Actively managed funds have been underperforming the broader markets and witnessed investor assets shift over to passive exchange traded funds. Now, large pension funds are beginning to make the move as well.
The California Public Employees’ Retirement System, which holds $255 billion in assets with over half already invested in passive strategies, is starting to review its active managers, InvestmentNews reports.
“It’s sort of an exclamation mark on a trend that most are aware of,” Chris McIsaac, managing director of the institutional investor group at Vanguard Group , said in the article.
Fidelity Investments has also been caught up in passive investments as the company partners with BlackRock to increase the number of commission-free iShares ETFs on its trading platform. [Fidelity, iShares Expand ETF Partnership: What Does it Mean?]
“We see don’t see it as either passive or active, we see it as both,” Scott Couto, president of Fidelity Financial Advisor Solutions. “In a low-return environment, fees matter a lot. That’s getting interest in passive investing over the short term.”
Beth Flynn, vice president and head of third-party ETF platform management at Schwab, which recently launched its commission-free OneSource ETF platform, also believes that fees will continue to have an effect on investment decisions. [Schwab Unveils Game-Changing Commission-Free ETF Platform]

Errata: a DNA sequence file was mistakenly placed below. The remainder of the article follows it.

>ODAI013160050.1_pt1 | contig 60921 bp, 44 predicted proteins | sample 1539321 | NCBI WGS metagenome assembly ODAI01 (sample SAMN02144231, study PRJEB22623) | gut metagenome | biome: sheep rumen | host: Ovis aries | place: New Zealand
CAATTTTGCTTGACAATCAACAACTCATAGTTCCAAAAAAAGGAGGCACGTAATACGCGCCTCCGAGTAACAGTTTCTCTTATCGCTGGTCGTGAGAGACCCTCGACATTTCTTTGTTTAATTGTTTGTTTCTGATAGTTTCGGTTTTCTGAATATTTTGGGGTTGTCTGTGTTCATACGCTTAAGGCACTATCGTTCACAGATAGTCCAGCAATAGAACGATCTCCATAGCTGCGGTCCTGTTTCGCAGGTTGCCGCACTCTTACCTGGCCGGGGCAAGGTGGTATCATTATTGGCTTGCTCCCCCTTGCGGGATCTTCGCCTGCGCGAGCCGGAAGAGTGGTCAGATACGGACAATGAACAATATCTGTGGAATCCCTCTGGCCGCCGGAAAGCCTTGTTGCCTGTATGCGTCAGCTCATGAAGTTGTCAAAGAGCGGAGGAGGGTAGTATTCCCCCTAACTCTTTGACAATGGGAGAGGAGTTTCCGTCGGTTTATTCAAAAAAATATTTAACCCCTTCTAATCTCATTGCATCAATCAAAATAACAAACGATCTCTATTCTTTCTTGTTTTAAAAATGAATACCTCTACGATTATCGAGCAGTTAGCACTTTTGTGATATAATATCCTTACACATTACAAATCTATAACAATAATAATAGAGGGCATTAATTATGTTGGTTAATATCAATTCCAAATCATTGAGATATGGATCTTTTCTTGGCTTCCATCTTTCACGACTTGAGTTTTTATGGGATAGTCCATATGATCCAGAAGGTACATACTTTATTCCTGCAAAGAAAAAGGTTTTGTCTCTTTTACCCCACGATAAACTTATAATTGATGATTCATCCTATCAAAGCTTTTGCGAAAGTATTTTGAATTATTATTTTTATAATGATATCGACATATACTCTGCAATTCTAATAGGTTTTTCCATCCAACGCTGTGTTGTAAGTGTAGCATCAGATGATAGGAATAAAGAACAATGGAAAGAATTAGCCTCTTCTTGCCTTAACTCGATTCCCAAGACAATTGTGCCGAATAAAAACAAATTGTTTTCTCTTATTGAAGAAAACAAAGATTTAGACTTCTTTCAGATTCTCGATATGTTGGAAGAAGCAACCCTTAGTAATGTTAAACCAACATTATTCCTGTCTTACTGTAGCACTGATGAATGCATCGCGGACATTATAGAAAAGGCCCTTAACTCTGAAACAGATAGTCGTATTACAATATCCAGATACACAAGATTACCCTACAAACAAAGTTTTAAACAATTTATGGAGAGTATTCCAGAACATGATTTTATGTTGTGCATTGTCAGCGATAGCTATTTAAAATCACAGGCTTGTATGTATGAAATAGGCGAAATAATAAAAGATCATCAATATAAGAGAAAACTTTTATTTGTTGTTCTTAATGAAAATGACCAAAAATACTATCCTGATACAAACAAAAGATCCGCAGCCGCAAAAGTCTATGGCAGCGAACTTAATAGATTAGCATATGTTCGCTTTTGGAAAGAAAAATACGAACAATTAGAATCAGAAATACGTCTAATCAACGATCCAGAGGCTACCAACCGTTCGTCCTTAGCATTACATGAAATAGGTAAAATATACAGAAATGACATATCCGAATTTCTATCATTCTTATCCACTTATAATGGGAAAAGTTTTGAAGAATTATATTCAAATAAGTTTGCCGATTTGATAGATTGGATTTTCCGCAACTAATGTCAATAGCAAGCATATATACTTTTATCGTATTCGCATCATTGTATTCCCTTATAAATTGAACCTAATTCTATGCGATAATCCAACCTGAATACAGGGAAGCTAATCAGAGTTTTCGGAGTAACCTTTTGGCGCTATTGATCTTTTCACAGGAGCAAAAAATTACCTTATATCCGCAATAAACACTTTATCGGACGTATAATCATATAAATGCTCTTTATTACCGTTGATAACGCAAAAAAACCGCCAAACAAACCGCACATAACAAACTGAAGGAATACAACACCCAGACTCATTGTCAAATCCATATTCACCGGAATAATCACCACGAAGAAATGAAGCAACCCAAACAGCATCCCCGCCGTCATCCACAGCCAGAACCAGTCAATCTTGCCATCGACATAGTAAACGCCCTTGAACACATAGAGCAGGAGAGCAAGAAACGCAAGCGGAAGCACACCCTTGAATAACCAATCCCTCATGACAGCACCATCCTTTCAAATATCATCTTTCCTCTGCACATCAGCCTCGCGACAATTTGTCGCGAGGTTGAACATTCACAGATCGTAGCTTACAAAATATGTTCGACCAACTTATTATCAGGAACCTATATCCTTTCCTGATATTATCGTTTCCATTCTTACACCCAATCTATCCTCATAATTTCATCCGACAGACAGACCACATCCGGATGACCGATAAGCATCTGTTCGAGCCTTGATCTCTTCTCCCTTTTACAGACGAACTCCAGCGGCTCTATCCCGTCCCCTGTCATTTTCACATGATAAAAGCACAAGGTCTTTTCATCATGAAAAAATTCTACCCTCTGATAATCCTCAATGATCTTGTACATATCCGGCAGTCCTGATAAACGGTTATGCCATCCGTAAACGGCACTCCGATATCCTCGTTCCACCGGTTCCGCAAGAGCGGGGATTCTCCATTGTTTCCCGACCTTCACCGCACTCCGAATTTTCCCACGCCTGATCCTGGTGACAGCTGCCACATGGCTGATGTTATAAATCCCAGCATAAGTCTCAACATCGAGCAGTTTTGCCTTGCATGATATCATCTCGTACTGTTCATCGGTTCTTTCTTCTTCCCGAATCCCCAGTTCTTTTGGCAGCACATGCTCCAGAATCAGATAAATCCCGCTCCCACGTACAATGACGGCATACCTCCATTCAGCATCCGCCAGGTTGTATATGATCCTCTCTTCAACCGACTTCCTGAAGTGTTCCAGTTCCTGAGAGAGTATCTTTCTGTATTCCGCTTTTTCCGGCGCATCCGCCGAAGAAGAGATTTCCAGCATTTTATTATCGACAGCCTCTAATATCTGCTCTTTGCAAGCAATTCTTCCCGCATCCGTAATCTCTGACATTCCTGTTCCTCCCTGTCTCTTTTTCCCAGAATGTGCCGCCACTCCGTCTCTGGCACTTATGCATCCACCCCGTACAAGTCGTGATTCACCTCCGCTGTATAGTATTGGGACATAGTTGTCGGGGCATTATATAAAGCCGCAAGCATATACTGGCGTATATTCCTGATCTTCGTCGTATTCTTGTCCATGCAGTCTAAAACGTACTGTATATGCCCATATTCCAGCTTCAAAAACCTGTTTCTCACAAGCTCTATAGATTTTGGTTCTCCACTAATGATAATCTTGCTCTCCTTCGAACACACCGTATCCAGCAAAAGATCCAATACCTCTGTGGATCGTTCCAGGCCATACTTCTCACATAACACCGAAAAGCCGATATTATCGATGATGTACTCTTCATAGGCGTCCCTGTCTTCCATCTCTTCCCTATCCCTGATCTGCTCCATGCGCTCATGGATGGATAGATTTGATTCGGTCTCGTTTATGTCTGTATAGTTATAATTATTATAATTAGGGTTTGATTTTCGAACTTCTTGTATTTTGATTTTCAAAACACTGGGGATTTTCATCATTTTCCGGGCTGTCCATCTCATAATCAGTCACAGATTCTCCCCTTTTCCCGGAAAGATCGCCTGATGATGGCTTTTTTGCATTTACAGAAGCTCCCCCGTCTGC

“There will continue to be a growing interest in the passive side because cost matters to investors,” Flynn said in the article. “Virtually all our adviser clients use ETFs in some way, shape or form.”
U.S.-equity ETFs show an average expense ratio of 0.40%, whereas the average expense ratio on actively managed mutual funds is 1.34%. Two broad U.S. stock ETFs from Schwab come with expense ratios as low as 0.04% while the cheapest actively managed large-cap fund costs 0.50%. [Asset Flows Show Growing Interest for Low-Cost, Passive ETFs]
Moreover, the number of active managers who beat their benchmarks is declining. Over the past decade, only 38% of large-cap-equtiy managers beat the S&P 500; over the last five years, only 31% beat the index; and over the past three years, just 18% outperformed.
According to Lipper data, 86% of the $4.4 trillion in mutual funds and ETFs a decade ago were in active strategies. In comparison, the active management’s market share has diminished to 72% as of the end of last month as investors pulled $287 billion out of active funds since 2003 and funneled $1 trillion into passive investments. [ETF Managed Portfolios: Disruptive Innovation and Mutual Funds]
As investors jumped onto the current stock rally, passive funds attracted $65 billion over the first two months of the year, compared to the $40 billion in new inflows for active funds.
“Indexing has proven to be a very compelling investment strategy, especially for investors with an extended investment horizon,” McIsaac added.
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Max Chen contributed to this article.
The opinions and forecasts expressed herein are solely those of Tom Lydon, and may not actually come to pass. Information on this site should not be used or construed as an offer to sell, a solicitation of an offer to buy, or a recommendation for any product.